Something for the weekend: Line Rider

Iain Simons recommends a simple but beautiful game to while away the hours... But don't let the mana

This weeks game was prompted by a mention of it by Media Molecule’s Alex Evans, speaking at the Develop Conference in Brighton.

He namechecked it during his presentation as one of his favourite casual games of recent years and the audience found themselves nodding in nostalgic agreement. That we could feel a warm glow for something only a few years old is an index of the relentless march of innovation within your browser. Ahhhh, 2006 - how we loved thee.

Evans has been working for the last few years on LittleBigPlanet, the most anticipated PS3 game in the world today and was examining the obsession with 3-dimensionality in games today.

It’s been an assumption in recent years that for a project to be valid and interesting it needs to contain that extra ‘z’ dimension - x and y alone proving sadly lacking.

There is of course a long and illustrious pedigree of 2-dimensional titles, from Pong to Tetris to Jet Set Willy - but few have demonstrated the joy of simplicity as persuasively as his example.

Line Rider, created in 2006 by a Slovenian student Boštjan ?adež, is a simple concept, beautifully executed.

Draw a course and send your rider sledging along it, bound only by the physics of the world within which he’s travelling.

In a sense, there’s little else to say about the tool itself. It’s in the hands of the users that the software shines.

As the gallery of movies featured in the site shows, the constraints that the tool forces on the user propagates some wonderfully inventive creations.

For a game that was initially featured on a site called Deviant Art, it’s with a heavy heart that we note how it’s recently been used in a campaign for McDonalds but hey, Deviant’s have mortgages too.
Ride Here.

Iain Simons writes, talks and tweets about videogames and technology. His new book, Play Britannia, is to be published in 2009. He is the director of the GameCity festival at Nottingham Trent University.
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Why relations between Theresa May and Philip Hammond became tense so quickly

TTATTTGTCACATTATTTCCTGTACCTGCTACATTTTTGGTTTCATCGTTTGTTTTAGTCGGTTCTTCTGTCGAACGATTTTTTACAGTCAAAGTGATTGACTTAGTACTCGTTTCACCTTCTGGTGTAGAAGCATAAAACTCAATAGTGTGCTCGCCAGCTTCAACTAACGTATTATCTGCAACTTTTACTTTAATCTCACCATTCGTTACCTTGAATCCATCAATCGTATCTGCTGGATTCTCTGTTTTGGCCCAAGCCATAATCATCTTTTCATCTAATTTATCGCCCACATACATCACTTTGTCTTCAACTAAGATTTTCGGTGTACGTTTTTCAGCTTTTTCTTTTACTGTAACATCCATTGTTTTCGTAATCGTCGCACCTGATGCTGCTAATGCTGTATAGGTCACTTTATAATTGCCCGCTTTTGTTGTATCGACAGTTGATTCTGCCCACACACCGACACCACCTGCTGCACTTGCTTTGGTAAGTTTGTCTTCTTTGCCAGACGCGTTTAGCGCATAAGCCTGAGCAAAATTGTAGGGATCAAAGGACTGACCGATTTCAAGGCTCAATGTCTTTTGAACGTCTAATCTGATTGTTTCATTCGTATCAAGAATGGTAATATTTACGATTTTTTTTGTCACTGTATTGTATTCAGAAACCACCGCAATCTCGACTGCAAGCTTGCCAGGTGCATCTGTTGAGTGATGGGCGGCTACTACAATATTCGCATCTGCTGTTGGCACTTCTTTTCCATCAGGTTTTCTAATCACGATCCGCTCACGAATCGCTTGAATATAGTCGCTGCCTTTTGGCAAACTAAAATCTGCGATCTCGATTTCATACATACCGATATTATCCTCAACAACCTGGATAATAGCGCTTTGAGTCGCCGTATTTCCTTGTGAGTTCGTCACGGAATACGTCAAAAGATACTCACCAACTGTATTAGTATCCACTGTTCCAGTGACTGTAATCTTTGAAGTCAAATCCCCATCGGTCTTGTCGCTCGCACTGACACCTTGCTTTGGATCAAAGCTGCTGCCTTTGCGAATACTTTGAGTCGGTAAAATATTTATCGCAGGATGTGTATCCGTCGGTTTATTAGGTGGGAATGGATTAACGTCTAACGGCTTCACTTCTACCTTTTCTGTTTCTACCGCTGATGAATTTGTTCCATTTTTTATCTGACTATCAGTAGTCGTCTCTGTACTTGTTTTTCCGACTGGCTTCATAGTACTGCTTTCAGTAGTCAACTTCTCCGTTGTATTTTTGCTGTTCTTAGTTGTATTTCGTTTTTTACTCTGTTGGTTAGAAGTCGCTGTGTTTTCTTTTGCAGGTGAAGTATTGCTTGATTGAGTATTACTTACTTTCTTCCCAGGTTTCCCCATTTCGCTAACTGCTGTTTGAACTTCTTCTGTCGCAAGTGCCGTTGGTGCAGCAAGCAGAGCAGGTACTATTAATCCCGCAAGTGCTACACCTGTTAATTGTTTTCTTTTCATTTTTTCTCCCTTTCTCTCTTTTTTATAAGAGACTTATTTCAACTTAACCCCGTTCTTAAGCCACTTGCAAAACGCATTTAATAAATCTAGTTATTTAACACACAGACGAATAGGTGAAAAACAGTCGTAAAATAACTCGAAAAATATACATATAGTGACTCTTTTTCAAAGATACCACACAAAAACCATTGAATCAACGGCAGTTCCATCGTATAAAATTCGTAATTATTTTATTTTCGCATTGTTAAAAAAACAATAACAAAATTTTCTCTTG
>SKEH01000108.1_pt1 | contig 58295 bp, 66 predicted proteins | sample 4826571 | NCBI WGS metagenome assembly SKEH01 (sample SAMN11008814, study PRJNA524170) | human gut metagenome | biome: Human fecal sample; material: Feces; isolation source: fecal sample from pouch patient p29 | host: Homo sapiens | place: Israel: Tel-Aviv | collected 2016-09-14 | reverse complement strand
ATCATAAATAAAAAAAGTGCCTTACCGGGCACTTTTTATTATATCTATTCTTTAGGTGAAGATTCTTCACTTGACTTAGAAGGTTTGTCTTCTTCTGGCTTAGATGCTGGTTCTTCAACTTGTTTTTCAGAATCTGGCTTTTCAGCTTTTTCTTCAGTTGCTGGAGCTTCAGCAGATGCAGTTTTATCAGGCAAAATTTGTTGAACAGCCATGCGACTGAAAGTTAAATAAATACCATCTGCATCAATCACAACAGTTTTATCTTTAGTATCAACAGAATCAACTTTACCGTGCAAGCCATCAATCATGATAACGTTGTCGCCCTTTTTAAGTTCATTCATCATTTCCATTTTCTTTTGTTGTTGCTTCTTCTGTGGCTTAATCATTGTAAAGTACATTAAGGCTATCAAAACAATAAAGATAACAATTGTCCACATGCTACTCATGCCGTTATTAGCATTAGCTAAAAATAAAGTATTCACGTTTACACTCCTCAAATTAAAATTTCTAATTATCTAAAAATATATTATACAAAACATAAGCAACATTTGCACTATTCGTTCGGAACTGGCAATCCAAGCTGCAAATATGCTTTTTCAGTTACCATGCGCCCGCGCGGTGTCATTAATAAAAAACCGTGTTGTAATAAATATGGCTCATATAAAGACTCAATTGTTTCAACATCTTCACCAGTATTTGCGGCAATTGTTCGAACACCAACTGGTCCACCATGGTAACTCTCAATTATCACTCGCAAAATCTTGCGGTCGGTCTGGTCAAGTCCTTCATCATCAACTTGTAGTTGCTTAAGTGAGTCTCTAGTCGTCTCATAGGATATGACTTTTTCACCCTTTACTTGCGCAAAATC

The political imperative of controlling immigration is clashing with the economic imperative of maintaining growth. 

There is no relationship in government more important than that between the prime minister and the chancellor. When Theresa May entered No.10, she chose Philip Hammond, a dependable technocrat and long-standing ally who she had known since Oxford University. 

But relations between the pair have proved far tenser than anticipated. On Wednesday, Hammond suggested that students could be excluded from the net migration target. "We are having conversations within government about the most appropriate way to record and address net migration," he told the Treasury select committee. The Chancellor, in common with many others, has long regarded the inclusion of students as an obstacle to growth. 

The following day Hammond was publicly rebuked by No.10. "Our position on who is included in the figures has not changed, and we are categorically not reviewing whether or not students are included," a spokesman said (as I reported in advance, May believes that the public would see this move as "a fix"). 

This is not the only clash in May's first 100 days. Hammond was aggrieved by the Prime Minister's criticisms of loose monetary policy (which forced No.10 to state that it "respects the independence of the Bank of England") and is resisting tougher controls on foreign takeovers. The Chancellor has also struck a more sceptical tone on the UK's economic prospects. "It is clear to me that the British people did not vote on June 23 to become poorer," he declared in his conference speech, a signal that national prosperity must come before control of immigration. 

May and Hammond's relationship was never going to match the remarkable bond between David Cameron and George Osborne. But should relations worsen it risks becoming closer to that beween Gordon Brown and Alistair Darling. Like Hammond, Darling entered the Treasury as a calm technocrat and an ally of the PM. But the extraordinary circumstances of the financial crisis transformed him into a far more assertive figure.

In times of turmoil, there is an inevitable clash between political and economic priorities. As prime minister, Brown resisted talk of cuts for fear of the electoral consequences. But as chancellor, Darling was more concerned with the bottom line (backing a rise in VAT). By analogy, May is focused on the political imperative of controlling immigration, while Hammond is focused on the economic imperative of maintaining growth. If their relationship is to endure far tougher times they will soon need to find a middle way. 

George Eaton is political editor of the New Statesman.